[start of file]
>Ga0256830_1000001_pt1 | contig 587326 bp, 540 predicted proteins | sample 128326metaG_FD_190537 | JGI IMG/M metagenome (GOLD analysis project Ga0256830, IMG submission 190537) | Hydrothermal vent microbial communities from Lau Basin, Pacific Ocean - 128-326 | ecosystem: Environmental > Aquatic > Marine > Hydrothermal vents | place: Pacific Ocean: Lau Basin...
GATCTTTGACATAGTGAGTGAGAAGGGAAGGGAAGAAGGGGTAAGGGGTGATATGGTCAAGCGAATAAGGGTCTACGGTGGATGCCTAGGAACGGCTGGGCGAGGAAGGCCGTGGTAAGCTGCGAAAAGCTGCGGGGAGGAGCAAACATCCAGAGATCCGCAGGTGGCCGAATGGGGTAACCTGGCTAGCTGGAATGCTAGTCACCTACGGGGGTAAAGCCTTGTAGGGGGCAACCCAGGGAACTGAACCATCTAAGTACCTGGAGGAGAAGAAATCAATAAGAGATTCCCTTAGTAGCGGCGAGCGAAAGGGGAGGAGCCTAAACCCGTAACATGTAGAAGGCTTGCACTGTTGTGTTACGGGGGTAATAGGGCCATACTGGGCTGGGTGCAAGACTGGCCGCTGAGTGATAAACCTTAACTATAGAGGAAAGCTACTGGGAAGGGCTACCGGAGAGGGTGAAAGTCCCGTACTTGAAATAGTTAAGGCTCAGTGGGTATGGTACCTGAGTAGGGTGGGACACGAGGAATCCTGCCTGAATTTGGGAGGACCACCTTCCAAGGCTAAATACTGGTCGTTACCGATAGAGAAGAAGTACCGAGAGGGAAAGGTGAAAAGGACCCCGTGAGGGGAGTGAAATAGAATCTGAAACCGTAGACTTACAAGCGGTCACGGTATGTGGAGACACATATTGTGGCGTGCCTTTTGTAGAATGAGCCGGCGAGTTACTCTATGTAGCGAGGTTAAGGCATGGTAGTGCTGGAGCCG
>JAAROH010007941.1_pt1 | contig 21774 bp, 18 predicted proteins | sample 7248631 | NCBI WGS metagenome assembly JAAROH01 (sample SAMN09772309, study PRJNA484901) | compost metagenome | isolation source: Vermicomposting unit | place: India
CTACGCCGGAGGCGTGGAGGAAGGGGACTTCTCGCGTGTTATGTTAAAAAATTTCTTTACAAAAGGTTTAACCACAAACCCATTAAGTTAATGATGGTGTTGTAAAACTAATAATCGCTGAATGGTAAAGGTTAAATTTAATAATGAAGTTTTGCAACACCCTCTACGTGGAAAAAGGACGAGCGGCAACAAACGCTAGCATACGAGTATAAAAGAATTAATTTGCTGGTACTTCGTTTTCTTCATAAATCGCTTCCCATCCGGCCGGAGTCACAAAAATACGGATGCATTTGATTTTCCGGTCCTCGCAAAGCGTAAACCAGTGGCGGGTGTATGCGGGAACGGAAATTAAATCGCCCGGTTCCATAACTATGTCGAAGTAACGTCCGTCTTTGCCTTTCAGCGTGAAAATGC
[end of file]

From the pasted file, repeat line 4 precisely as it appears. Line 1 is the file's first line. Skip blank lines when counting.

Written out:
CTACGCCGGAGGCGTGGAGGAAGGGGACTTCTCGCGTGTTATGTTAAAAAATTTCTTTACAAAAGGTTTAACCACAAACCCATTAAGTTAATGATGGTGTTGTAAAACTAATAATCGCTGAATGGTAAAGGTTAAATTTAATAATGAAGTTTTGCAACACCCTCTACGTGGAAAAAGGACGAGCGGCAACAAACGCTAGCATACGAGTATAAAAGAATTAATTTGCTGGTACTTCGTTTTCTTCATAAATCGCTTCCCATCCGGCCGGAGTCACAAAAATACGGATGCATTTGATTTTCCGGTCCTCGCAAAGCGTAAACCAGTGGCGGGTGTATGCGGGAACGGAAATTAAATCGCCCGGTTCCATAACTATGTCGAAGTAACGTCCGTCTTTGCCTTTCAGCGTGAAAATGC